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Rebar R.W.,American Society for Reproductive Medicine
Reproductive Medicine and Biology

Although assisted reproductive technologies (ART) have become established procedures performed around the world, there are still many unanswered questions regarding safety. Possible risks associated with infertility and ART include (1) those inherent to pregnancy, delivery, and childhood; (2) those associated with the infertility itself and its causes; and (3) risks iatrogenic to ART. Although there are many potential risks associated with ART, it has become clear that the major risk is multiple pregnancy and its consequences. Major efforts are warranted to reduce the risk of multiple gestations with IVF, but it is also clear that single-embryo transfer is not the solution in all cases. Moreover, several studies have now documented that perinatal outcomes are somewhat poorer in IVF singleton infants than in spontaneously conceived singletons, but it is not clear if this increased risk is due to the ART or the infertility. Concerns about the impact of abnormalities in genomic imprinting persist at this time, as do risks associated with the culture conditions and even our environment. Only time will tell if children born following ART are at any increased risk of developing certain chronic diseases as they age. In any case, the risks to IVF children and mothers are likely to remain higher than those for children and mothers conceived spontaneously without medical assistance. However, since there have been over 5 million births after ART worldwide, and the vast majority of pregnancies and children have been essentially "normal", it is obvious that any excess risk must be relatively small. The normality of most pregnancies mandates that extreme care be exercised in making any changes to current practice. © 2013 Japan Society for Reproductive Medicine. Source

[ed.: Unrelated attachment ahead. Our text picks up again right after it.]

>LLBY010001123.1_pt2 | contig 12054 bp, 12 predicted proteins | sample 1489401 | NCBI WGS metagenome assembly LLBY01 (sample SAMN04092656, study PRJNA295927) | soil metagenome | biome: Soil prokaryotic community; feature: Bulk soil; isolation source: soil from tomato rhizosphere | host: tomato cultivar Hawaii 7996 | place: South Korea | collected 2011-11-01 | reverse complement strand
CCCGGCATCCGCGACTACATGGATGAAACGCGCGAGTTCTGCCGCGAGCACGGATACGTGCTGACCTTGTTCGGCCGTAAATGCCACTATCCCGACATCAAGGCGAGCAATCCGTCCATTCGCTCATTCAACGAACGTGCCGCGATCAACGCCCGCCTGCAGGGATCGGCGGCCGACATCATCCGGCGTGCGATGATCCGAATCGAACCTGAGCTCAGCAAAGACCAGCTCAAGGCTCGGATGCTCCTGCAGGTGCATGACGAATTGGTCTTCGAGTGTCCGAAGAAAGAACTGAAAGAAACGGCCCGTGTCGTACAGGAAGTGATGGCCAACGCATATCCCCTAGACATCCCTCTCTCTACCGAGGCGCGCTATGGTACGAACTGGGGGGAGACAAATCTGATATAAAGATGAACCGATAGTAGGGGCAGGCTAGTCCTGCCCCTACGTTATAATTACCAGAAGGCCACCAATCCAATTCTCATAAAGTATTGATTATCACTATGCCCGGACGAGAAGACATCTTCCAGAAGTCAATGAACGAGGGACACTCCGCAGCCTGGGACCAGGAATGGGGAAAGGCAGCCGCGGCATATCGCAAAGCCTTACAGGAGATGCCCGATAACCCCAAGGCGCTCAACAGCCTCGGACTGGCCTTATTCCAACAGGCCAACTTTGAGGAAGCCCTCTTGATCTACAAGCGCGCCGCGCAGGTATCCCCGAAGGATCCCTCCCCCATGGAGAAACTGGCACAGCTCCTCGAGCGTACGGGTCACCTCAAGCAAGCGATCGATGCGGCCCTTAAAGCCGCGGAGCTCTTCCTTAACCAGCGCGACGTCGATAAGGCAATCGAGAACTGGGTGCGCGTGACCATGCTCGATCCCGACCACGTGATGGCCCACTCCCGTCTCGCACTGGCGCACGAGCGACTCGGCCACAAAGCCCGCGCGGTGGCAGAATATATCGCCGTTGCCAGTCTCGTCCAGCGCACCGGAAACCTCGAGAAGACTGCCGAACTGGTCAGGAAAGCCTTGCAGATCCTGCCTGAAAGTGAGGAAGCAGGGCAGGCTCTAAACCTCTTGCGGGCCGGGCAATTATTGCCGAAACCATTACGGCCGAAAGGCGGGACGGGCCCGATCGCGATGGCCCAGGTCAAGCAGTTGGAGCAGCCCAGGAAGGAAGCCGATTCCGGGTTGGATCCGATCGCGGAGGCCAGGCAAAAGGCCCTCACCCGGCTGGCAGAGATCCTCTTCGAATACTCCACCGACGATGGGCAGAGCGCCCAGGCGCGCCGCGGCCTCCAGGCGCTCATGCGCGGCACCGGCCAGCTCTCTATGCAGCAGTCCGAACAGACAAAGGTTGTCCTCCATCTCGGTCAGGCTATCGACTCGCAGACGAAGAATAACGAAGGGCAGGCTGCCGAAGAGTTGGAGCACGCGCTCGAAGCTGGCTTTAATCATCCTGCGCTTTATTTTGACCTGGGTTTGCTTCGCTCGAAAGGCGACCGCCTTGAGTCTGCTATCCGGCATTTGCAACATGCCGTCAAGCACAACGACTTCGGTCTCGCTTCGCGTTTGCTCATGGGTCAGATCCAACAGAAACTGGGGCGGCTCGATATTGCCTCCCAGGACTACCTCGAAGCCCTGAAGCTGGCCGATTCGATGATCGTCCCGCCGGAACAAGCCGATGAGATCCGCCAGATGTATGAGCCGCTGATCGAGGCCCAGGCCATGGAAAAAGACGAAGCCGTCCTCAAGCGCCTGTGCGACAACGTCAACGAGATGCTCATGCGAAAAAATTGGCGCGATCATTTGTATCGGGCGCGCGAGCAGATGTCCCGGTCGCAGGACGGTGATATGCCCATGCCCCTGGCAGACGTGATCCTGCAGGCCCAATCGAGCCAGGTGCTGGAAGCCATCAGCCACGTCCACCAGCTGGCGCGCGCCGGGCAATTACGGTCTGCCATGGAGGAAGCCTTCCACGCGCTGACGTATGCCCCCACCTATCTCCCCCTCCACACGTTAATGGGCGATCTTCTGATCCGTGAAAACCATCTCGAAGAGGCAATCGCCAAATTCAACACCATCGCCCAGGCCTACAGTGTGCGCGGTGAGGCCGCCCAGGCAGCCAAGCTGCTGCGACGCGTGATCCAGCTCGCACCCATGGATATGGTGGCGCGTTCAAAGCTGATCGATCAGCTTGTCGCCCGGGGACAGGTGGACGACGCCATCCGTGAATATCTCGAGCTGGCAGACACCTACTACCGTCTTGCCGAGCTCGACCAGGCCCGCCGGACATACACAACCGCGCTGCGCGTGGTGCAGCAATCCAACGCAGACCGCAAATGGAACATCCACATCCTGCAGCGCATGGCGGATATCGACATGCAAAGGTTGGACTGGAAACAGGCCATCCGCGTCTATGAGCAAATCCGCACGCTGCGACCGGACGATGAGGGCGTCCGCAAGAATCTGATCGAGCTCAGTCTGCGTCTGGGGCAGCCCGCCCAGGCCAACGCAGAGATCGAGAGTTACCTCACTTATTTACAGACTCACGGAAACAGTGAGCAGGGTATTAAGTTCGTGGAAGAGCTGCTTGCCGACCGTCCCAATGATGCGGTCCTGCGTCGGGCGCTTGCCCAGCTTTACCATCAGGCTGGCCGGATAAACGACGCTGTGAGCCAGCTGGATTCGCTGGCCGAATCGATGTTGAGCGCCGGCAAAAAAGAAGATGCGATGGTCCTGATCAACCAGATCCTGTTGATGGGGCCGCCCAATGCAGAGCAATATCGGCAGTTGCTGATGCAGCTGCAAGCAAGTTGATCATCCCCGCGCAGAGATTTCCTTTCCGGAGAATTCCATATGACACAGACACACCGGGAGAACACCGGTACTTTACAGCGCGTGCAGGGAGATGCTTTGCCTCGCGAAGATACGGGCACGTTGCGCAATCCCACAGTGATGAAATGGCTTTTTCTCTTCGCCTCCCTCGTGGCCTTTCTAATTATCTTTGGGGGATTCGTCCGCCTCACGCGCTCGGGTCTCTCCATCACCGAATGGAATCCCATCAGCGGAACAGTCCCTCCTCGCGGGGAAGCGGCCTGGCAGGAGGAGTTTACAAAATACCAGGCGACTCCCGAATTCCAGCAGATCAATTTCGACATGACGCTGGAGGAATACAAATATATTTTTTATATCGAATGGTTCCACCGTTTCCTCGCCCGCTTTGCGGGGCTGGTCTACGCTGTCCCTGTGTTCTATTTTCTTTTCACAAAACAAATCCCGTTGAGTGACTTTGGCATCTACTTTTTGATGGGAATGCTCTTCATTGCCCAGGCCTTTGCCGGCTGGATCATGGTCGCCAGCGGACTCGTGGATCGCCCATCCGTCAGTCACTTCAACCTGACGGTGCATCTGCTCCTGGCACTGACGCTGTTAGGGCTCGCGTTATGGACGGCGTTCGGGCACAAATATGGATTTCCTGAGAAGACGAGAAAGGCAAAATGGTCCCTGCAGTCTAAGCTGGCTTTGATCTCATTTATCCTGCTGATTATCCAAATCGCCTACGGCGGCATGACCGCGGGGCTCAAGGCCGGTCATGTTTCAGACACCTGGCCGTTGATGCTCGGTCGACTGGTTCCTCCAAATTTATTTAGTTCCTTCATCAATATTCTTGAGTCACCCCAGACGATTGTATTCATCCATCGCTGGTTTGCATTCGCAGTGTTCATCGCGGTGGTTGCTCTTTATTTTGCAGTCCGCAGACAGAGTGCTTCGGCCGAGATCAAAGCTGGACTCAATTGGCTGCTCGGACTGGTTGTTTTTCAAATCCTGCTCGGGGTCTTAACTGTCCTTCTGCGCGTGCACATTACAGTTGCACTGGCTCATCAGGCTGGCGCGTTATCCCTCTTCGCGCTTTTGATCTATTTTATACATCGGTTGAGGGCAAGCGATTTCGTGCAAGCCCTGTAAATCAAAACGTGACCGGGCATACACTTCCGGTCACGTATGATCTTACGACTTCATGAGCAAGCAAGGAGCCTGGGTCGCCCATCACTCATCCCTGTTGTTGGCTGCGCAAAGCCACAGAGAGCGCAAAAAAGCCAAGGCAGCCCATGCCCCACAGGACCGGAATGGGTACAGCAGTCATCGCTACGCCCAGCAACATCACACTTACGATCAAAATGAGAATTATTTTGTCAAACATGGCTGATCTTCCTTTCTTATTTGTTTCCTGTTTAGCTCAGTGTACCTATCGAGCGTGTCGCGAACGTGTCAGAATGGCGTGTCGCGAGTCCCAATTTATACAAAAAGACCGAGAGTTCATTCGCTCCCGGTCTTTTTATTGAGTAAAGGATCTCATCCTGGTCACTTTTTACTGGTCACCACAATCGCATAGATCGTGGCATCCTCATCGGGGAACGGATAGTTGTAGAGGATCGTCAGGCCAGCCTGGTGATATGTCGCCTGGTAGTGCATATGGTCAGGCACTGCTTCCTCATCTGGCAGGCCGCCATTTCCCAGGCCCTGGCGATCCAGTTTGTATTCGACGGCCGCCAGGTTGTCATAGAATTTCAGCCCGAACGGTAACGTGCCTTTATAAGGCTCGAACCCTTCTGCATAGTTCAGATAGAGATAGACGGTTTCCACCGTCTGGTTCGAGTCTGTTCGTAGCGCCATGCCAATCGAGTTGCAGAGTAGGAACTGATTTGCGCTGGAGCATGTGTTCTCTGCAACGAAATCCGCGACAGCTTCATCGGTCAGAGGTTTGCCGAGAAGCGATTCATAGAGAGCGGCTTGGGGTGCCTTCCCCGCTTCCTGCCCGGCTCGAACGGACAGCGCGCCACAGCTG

Baese P.L.,American Academy of Child and Adolescent Psychiatry | Shah K.,American Medical Association Council on Ethical and Judicial Affairs | Brzyski R.,American Society for Reproductive Medicine | Chervenak F.A.,Society for Maternal Fetal Medicine

The past 2 decades have yielded profound advances in the fields of prenatal diagnosis and fetal intervention. Although fetal interventions are driven by a beneficence-based motivation to improve fetal and neonatal outcomes, advancement in fetal therapies raises ethical issues surrounding maternal autonomy and decision-making, concepts of innovation versus research, and organizational aspects within institutions in the development of fetal care centers. To safeguard the interests of both the pregnant woman and the fetus, the American College of Obstetricians and Gynecologists and the American Academy of Pediatrics make recommendations regarding informed consent, the role of research subject advocates and other independent advocates, the availability of support services, the multidisciplinary nature of fetal intervention teams, the oversight of centers, and the need to accumulate maternal and fetal outcome data. Copyright © 2011 by the American Academy of Pediatrics and the American College of Obstetricians and Gynecologists. Source

LaBarbera A.R.,American Society for Reproductive Medicine
Journal of Assisted Reproduction and Genetics

The US Academies of Sciences and Medicine, the Royal Society, and the Chinese Academy of Sciences convened a summit of experts in biology, medicine, law, ethics, sociology, and journalism, in December 2015 to review the state of the art in gene editing technology and discuss the medical and social ramifications of the technologies. The summit concluded with the following consensus recommendations: (1) intensive basic and preclinical research in animal and human models should proceed with appropriate legal and ethical oversight; (2) clinical applications in somatic cells must be rigorously evaluated within existing and evolving regulatory frameworks for gene therapy; (3) it would be irresponsible to proceed with any clinical use of germline editing until relevant safety and efficacy issues have been resolved and there is broad societal consensus about such a use; and (4) the international community should strive to establish generally acceptable uses of human germline editing. © 2016 Springer Science+Business Media New York Source

Reindollar R.H.,American Society for Reproductive Medicine
Fertility and Sterility

A presentation at the Opening Ceremony of the ASRM Seventieth Annual Meeting reviews advances in reproductive medicine and presents an overview of the 2014 Strategic Plan: "Global Impact Through Dynamic Engagement." ©2015 by American Society for Reproductive Medicine. Source

American Society For Reproductive Medicine | Date: 2012-07-03

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